“Lithuania and the other Baltic countries need to start putting together concepts now on how we will strengthen our defence with such tools. Perhaps we should start thinking about creating a common Baltic Corps, involving Poland, perhaps Ukraine, our Baltic Sea friends – a common military formation with a common headquarters, with a maritime, air, land component, and air defence.

This would reflect Boris Johnson’s idea that we need to move from the concept of “deterrence by engagement” to “deterrence by the defence”. With a single corps, we could increase our defensibility tenfold.

The concept of ‘deterrence by presence’ has not worked very well – if it had worked, Russia would not be threatening nuclear weapons, and it would not have a migrant crisis. It would be a much more effective deterrent, which is why we need to build a serious, concentrated corps. Now is a very good time for Lithuania to discuss such ideas,” Malinionis said.

L.Kojala: the situation called for change

Linas Kojala, Director of the Centre for East European Studies, pointed out that in 2017, only one-fifth of Finns supported the possibility of NATO membership, but things changed dramatically after the Russian-led war in Ukraine. Now, around 76% of the Finnish population is in favour of joining NATO.

According to Kojala, this late entry of Finns into the Alliance can be explained by looking at the historical context.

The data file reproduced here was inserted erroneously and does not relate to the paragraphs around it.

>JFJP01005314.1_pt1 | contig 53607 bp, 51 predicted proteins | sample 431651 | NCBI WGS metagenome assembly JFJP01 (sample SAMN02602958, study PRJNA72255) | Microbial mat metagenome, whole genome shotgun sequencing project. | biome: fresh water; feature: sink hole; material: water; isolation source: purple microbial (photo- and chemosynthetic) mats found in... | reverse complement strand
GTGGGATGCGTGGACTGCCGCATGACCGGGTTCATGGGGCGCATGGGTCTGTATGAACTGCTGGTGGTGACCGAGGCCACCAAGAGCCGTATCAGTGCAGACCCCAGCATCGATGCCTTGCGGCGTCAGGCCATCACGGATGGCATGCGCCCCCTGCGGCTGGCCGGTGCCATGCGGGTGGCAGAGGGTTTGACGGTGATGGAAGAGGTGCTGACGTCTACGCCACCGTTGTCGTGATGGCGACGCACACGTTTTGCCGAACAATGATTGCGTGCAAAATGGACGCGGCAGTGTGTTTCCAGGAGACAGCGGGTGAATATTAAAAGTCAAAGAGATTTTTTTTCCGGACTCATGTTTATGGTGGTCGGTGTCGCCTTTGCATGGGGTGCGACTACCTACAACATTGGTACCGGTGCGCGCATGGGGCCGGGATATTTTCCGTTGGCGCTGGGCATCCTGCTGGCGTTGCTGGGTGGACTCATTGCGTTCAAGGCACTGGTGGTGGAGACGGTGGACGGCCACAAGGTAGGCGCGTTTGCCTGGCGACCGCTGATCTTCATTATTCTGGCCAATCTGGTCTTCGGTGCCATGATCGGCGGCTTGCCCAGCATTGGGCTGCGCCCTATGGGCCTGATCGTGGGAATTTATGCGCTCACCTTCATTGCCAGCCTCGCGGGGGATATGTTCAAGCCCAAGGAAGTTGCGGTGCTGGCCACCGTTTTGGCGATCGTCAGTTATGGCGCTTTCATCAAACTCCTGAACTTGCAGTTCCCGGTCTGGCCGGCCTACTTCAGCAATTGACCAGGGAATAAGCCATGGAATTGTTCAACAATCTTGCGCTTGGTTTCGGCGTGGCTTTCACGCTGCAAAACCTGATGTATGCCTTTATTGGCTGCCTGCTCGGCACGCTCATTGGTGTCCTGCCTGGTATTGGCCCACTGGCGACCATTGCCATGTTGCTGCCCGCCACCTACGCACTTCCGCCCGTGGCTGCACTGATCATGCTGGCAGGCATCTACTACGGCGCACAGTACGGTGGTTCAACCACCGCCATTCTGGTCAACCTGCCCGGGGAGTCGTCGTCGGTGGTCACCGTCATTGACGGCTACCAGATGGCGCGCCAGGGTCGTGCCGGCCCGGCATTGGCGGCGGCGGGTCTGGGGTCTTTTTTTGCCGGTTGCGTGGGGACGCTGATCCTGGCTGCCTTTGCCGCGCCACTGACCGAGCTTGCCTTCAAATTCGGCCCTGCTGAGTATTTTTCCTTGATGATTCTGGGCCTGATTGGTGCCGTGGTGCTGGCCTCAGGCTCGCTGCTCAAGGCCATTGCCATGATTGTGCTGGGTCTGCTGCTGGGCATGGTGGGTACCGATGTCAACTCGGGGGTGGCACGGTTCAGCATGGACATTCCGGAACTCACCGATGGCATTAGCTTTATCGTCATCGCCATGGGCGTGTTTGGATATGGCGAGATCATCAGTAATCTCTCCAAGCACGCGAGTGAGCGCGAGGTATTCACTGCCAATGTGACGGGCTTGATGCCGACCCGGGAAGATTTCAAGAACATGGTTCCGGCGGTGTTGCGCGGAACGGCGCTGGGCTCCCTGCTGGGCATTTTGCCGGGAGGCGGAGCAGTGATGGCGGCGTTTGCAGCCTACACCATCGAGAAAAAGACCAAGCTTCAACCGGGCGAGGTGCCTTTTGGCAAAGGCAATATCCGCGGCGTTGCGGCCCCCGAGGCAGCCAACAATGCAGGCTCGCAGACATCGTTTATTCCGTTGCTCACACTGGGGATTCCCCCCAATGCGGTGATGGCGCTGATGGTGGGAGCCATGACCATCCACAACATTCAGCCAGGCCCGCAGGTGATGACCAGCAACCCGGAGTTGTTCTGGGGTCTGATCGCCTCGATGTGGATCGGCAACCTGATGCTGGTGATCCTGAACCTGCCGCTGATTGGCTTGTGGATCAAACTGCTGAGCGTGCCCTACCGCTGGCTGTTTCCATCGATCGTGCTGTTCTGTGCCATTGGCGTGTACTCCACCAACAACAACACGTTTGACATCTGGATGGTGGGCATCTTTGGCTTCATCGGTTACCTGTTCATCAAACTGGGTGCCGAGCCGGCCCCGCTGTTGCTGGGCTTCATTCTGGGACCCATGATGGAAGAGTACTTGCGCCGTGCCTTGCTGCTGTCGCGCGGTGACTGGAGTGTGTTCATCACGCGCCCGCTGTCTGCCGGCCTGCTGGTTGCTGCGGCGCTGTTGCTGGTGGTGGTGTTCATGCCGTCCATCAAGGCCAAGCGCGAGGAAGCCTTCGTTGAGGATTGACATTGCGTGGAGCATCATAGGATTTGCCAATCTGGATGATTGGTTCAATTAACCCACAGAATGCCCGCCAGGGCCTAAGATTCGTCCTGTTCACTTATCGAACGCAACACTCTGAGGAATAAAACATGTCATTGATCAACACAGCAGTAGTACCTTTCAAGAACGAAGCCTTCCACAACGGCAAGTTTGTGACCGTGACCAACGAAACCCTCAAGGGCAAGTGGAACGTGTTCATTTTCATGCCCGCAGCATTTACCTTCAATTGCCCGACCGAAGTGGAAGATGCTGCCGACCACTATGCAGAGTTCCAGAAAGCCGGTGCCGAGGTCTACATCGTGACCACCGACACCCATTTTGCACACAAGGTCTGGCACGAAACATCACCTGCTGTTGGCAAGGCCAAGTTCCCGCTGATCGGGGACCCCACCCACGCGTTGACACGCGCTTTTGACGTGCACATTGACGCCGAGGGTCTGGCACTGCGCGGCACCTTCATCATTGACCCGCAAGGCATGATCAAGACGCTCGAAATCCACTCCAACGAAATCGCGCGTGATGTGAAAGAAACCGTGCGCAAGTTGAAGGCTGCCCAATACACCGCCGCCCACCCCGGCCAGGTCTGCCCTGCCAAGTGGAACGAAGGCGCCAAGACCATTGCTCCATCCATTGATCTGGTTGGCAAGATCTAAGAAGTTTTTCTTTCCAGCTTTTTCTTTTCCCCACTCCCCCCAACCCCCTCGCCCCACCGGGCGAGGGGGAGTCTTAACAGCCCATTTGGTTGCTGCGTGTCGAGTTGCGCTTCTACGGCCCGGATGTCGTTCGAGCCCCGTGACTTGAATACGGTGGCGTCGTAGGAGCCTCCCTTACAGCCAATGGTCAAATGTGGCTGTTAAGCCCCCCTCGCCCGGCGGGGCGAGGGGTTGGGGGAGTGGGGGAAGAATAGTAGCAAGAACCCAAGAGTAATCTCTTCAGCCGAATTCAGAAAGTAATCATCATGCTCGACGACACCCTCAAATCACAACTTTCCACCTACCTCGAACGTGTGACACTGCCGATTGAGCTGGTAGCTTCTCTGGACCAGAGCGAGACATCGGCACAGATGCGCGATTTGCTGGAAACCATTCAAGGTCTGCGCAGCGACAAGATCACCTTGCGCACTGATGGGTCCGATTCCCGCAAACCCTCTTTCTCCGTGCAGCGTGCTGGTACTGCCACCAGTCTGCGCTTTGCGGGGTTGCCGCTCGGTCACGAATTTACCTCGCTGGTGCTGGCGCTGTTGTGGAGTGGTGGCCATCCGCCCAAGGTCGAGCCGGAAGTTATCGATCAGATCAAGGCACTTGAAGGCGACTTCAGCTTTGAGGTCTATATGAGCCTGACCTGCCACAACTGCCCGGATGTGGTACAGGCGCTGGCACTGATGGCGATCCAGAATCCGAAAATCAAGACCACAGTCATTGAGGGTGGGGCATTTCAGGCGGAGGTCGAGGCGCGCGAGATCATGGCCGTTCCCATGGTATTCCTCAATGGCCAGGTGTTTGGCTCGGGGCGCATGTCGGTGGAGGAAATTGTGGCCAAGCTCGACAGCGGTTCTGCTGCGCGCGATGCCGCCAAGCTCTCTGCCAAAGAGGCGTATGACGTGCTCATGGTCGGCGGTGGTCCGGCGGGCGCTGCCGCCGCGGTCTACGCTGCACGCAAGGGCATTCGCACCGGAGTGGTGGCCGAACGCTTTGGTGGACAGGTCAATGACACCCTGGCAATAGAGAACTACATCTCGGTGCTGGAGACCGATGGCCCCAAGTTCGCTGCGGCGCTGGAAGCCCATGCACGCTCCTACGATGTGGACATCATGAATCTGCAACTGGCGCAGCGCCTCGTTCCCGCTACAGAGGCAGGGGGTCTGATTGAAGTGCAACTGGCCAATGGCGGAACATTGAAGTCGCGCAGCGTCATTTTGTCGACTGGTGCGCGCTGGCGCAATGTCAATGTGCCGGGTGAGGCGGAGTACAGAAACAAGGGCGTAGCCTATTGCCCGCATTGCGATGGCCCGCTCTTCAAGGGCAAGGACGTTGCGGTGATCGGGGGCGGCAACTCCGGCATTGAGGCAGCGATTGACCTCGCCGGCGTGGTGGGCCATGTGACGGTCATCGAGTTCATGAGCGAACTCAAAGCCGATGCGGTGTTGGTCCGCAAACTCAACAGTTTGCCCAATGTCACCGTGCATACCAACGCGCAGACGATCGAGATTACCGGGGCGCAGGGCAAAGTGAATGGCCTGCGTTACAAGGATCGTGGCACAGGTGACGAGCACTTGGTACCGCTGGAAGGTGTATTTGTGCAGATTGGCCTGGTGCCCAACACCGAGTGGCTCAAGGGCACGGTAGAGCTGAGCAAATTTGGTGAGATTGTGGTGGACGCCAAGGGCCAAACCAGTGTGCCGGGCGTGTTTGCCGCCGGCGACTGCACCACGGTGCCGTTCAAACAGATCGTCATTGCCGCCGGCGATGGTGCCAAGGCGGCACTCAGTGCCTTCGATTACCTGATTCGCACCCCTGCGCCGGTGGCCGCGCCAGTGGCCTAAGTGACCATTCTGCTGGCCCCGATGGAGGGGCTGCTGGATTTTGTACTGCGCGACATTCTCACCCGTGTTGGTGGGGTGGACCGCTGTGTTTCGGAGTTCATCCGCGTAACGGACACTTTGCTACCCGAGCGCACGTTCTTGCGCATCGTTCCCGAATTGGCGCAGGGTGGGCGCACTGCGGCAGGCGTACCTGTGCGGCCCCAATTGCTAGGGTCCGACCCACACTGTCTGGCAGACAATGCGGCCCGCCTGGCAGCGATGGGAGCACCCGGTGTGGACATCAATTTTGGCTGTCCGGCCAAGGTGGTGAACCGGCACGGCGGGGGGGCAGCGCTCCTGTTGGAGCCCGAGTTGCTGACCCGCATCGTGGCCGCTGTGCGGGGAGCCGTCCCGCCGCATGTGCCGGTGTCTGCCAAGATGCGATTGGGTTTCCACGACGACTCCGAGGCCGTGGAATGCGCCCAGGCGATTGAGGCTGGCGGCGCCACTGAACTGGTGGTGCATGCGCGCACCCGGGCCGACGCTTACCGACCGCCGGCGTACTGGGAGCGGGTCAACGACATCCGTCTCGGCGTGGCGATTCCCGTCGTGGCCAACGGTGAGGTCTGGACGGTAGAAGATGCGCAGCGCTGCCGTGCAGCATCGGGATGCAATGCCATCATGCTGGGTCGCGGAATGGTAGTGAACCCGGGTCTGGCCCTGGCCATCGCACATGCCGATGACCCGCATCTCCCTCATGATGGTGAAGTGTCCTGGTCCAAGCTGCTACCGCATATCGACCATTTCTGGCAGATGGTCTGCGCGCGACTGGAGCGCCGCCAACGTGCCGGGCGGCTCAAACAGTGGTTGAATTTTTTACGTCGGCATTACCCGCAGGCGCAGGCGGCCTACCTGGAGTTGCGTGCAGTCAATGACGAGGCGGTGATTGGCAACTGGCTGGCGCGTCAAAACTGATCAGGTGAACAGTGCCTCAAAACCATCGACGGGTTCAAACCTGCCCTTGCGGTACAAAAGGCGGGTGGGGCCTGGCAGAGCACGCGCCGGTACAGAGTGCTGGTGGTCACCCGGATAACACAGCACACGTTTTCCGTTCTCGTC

“During the Second World War, Finland stood its ground against the Soviet Union, even though it lost some of its territories. They treated their neutrality as a realistic assessment of the situation in order to avoid further confrontation with the Soviet Union, but at the same time not to prevent cooperation with Western countries.

Of course, this cooperation could only intensify after the collapse of the Soviet Union. Shortly afterwards, Finland joined the European Union and made it clear that it was linking its future to the West,” he said.

However, Kojala said, at the time, the importance of NATO membership did not seem as great as it does now.

“NATO membership may not have seemed a necessity because, despite its long border with Russia – more than 1 300 km – Finland’s balancing act in security policy between the desire to maintain a pragmatic relationship with Russia and its ideological, political, economic and other proximity to the West seems to be effective.

Now, with the change of circumstances following the Russian aggression, which is still ongoing, the situation has certainly changed,” Kojala explained.

The Director of the Centre for East European Studies is convinced that the process of Finland’s accession to the Alliance should take place very quickly, as the country is already integrated into certain NATO structures, conducts various military exercises and has participated in various NATO meetings.

It is estimated that all the processes should take only a few months to complete.

You may like

Be the first to comment

Leave a Reply

Your email address will not be published.